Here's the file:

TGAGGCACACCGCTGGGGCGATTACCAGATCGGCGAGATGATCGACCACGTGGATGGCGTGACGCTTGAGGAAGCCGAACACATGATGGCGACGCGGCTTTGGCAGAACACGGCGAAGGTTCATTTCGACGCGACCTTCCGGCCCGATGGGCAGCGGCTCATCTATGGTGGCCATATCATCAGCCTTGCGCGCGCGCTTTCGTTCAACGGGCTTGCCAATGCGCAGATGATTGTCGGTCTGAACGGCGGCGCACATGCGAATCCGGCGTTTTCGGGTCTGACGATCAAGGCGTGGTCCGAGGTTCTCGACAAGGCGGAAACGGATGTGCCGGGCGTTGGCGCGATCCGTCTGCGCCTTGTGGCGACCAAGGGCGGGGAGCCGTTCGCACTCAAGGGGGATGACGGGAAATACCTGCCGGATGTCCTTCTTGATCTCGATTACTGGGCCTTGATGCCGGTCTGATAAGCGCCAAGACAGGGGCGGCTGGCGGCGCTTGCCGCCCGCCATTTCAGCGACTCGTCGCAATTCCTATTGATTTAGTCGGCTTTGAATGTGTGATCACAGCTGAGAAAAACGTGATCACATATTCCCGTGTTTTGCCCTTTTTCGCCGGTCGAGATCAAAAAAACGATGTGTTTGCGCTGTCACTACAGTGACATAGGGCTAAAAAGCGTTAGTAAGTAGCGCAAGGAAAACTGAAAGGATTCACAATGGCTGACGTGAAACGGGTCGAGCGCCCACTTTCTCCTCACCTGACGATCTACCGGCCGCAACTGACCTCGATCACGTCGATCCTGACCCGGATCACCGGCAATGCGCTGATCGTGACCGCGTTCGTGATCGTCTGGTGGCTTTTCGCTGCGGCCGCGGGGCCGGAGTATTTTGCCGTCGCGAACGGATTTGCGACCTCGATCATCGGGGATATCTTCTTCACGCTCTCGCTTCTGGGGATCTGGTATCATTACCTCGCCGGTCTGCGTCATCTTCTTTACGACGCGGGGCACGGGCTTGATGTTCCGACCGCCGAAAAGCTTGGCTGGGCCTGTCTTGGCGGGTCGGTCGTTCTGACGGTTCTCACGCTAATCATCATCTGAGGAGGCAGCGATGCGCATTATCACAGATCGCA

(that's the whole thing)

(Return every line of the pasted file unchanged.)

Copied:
TGAGGCACACCGCTGGGGCGATTACCAGATCGGCGAGATGATCGACCACGTGGATGGCGTGACGCTTGAGGAAGCCGAACACATGATGGCGACGCGGCTTTGGCAGAACACGGCGAAGGTTCATTTCGACGCGACCTTCCGGCCCGATGGGCAGCGGCTCATCTATGGTGGCCATATCATCAGCCTTGCGCGCGCGCTTTCGTTCAACGGGCTTGCCAATGCGCAGATGATTGTCGGTCTGAACGGCGGCGCACATGCGAATCCGGCGTTTTCGGGTCTGACGATCAAGGCGTGGTCCGAGGTTCTCGACAAGGCGGAAACGGATGTGCCGGGCGTTGGCGCGATCCGTCTGCGCCTTGTGGCGACCAAGGGCGGGGAGCCGTTCGCACTCAAGGGGGATGACGGGAAATACCTGCCGGATGTCCTTCTTGATCTCGATTACTGGGCCTTGATGCCGGTCTGATAAGCGCCAAGACAGGGGCGGCTGGCGGCGCTTGCCGCCCGCCATTTCAGCGACTCGTCGCAATTCCTATTGATTTAGTCGGCTTTGAATGTGTGATCACAGCTGAGAAAAACGTGATCACATATTCCCGTGTTTTGCCCTTTTTCGCCGGTCGAGATCAAAAAAACGATGTGTTTGCGCTGTCACTACAGTGACATAGGGCTAAAAAGCGTTAGTAAGTAGCGCAAGGAAAACTGAAAGGATTCACAATGGCTGACGTGAAACGGGTCGAGCGCCCACTTTCTCCTCACCTGACGATCTACCGGCCGCAACTGACCTCGATCACGTCGATCCTGACCCGGATCACCGGCAATGCGCTGATCGTGACCGCGTTCGTGATCGTCTGGTGGCTTTTCGCTGCGGCCGCGGGGCCGGAGTATTTTGCCGTCGCGAACGGATTTGCGACCTCGATCATCGGGGATATCTTCTTCACGCTCTCGCTTCTGGGGATCTGGTATCATTACCTCGCCGGTCTGCGTCATCTTCTTTACGACGCGGGGCACGGGCTTGATGTTCCGACCGCCGAAAAGCTTGGCTGGGCCTGTCTTGGCGGGTCGGTCGTTCTGACGGTTCTCACGCTAATCATCATCTGAGGAGGCAGCGATGCGCATTATCACAGATCGCA